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U.S. Department of the Interior

U.S. Department of the Interior

The U.S. Department of the Interior (DOI) protects America’s natural resources and heritage, honors all cultures and tribal communities, and supplies the energy to power the country’s future. DOI also houses the Bureau of Indian Affairs (BIA), the Bureau of Indian Education (BIE), the National Parks Service (NPS), and the Office of Youth, Partnerships, and Service.

Funding Opportunities

DOI funding opportunities
The U.S. Department of the Interior uses sound science to manage and sustain America's lands, water, wildlife, and energy resources, while honoring our nation's responsibilities to tribal nations and advocating for America's island communities.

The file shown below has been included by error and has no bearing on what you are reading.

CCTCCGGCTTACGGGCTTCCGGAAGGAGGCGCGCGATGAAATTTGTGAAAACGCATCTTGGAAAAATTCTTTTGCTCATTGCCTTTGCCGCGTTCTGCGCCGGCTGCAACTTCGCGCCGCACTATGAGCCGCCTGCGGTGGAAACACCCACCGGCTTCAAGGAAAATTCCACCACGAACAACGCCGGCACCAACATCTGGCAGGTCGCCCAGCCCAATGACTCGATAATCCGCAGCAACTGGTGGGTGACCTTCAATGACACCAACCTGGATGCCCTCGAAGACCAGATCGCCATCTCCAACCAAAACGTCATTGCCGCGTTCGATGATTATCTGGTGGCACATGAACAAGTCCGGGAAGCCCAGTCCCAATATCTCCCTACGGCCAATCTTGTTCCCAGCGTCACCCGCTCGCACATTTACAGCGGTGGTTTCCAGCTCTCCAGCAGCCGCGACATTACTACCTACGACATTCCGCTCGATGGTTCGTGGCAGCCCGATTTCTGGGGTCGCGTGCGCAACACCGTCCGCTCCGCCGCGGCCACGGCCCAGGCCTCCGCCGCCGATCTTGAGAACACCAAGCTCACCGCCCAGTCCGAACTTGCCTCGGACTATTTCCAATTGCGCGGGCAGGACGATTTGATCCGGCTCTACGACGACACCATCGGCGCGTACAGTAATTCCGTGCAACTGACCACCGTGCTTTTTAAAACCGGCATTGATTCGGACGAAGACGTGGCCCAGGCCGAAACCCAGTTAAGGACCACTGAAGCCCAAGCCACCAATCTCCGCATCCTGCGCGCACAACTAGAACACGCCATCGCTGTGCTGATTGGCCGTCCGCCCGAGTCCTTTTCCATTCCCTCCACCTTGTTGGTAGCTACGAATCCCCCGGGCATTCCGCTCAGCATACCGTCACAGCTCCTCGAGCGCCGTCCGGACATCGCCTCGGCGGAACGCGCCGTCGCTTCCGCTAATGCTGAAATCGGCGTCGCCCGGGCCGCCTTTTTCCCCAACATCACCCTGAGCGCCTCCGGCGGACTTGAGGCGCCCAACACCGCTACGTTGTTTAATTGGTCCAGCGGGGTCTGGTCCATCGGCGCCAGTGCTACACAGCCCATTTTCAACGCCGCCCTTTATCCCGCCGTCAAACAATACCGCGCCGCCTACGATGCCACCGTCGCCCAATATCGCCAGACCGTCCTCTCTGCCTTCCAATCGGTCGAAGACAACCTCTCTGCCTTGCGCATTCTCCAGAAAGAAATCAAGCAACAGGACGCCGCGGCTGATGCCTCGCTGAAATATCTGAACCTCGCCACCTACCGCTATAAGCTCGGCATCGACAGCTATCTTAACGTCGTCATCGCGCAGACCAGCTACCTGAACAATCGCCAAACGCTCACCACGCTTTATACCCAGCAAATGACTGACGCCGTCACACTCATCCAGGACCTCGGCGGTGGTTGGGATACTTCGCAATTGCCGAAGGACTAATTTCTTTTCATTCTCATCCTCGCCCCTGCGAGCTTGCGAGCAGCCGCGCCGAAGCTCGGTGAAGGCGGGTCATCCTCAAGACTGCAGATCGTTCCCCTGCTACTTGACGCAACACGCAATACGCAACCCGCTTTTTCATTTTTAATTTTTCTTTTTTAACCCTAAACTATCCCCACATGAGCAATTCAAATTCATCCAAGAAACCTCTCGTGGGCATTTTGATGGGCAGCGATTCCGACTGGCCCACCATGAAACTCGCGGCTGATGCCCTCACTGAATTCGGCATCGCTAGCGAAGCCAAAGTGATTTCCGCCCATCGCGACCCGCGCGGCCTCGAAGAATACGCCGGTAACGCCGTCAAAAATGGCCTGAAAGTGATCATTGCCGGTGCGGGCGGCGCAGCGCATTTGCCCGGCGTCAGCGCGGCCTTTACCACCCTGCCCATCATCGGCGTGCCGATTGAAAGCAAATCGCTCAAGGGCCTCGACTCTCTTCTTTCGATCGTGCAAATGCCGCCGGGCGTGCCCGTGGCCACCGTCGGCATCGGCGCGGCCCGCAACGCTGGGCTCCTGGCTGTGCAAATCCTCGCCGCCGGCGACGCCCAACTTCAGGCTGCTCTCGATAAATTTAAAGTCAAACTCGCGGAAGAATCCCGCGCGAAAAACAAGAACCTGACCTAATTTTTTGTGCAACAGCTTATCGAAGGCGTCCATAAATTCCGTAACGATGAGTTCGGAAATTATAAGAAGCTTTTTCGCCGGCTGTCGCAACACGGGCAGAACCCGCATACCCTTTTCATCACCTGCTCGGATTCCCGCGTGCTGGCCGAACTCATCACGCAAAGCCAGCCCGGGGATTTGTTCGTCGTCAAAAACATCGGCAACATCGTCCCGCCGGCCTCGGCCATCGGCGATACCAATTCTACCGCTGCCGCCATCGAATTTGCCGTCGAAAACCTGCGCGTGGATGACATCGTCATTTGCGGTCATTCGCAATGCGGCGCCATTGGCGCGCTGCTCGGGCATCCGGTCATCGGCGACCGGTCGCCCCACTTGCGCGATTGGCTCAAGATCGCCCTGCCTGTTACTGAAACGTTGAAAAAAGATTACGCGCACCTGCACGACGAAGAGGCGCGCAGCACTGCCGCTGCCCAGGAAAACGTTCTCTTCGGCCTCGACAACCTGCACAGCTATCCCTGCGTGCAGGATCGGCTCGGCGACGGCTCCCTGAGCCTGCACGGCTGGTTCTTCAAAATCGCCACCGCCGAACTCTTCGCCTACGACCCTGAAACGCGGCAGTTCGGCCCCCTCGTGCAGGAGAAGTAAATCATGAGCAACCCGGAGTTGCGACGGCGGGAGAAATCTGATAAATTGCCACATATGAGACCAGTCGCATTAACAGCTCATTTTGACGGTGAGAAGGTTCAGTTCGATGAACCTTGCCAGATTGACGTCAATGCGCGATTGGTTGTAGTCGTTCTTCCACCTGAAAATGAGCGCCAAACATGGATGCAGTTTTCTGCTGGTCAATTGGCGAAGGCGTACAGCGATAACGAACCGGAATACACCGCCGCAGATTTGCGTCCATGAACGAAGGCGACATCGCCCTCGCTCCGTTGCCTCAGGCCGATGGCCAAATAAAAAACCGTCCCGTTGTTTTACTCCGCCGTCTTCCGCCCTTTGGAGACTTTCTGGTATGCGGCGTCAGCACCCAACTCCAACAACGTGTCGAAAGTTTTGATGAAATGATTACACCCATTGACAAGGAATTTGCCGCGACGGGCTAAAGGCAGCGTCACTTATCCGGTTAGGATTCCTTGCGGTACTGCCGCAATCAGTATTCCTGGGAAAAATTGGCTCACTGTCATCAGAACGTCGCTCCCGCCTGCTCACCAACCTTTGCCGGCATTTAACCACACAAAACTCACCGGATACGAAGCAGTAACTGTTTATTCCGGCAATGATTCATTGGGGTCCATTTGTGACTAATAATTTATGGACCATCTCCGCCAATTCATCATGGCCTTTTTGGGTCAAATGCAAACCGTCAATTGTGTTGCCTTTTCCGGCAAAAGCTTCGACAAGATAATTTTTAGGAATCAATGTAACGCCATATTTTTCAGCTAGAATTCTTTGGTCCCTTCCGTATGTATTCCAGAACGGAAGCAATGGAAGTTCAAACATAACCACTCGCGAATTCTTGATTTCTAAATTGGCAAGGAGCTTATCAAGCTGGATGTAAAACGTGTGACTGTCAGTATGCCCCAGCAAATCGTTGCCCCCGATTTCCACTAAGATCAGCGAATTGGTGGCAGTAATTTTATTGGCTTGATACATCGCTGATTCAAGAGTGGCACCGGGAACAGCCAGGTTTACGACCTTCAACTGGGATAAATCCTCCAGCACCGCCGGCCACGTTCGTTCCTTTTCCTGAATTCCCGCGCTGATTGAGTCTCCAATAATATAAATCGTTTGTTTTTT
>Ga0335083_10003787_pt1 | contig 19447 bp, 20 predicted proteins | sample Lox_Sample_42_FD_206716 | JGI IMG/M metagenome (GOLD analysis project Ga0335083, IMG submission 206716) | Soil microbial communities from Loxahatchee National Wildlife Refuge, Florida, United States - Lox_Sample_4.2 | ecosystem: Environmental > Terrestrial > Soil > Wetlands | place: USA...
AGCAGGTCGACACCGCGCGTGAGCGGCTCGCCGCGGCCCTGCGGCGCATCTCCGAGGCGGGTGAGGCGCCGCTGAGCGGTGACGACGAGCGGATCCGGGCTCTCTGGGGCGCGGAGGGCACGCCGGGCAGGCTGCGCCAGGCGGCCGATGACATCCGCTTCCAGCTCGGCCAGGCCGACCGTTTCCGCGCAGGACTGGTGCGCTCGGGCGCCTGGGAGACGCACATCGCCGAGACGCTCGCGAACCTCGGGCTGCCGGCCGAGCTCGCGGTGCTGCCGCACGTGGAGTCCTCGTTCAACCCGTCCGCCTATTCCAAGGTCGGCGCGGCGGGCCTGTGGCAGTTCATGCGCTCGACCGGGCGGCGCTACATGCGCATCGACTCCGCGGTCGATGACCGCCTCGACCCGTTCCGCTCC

U.S. Fish and Wildlife Service funding opportunities
The Fish and Wildlife Service administers a variety of financial assistance programs that award grants and cooperative agreements to commercial organizations, foreign entities, Indian tribal governments, individuals, institutions of higher education, non-profit organizations, and state and local governments.

BIE — American Reinvestment and Recovery Act funding opportunities
Education funds provided through the American Recovery and Reinvestment Act (ARRA) provide a unique opportunity to jump start school reform and improvement efforts while also saving and creating jobs and stimulating the economy. These one-time resources should be spent in ways most likely to lead to improved results for students, long-term gains in school and school system capacity, and increased productivity and effectiveness. This webpage provides additional information on funding opportunities through the ARRA.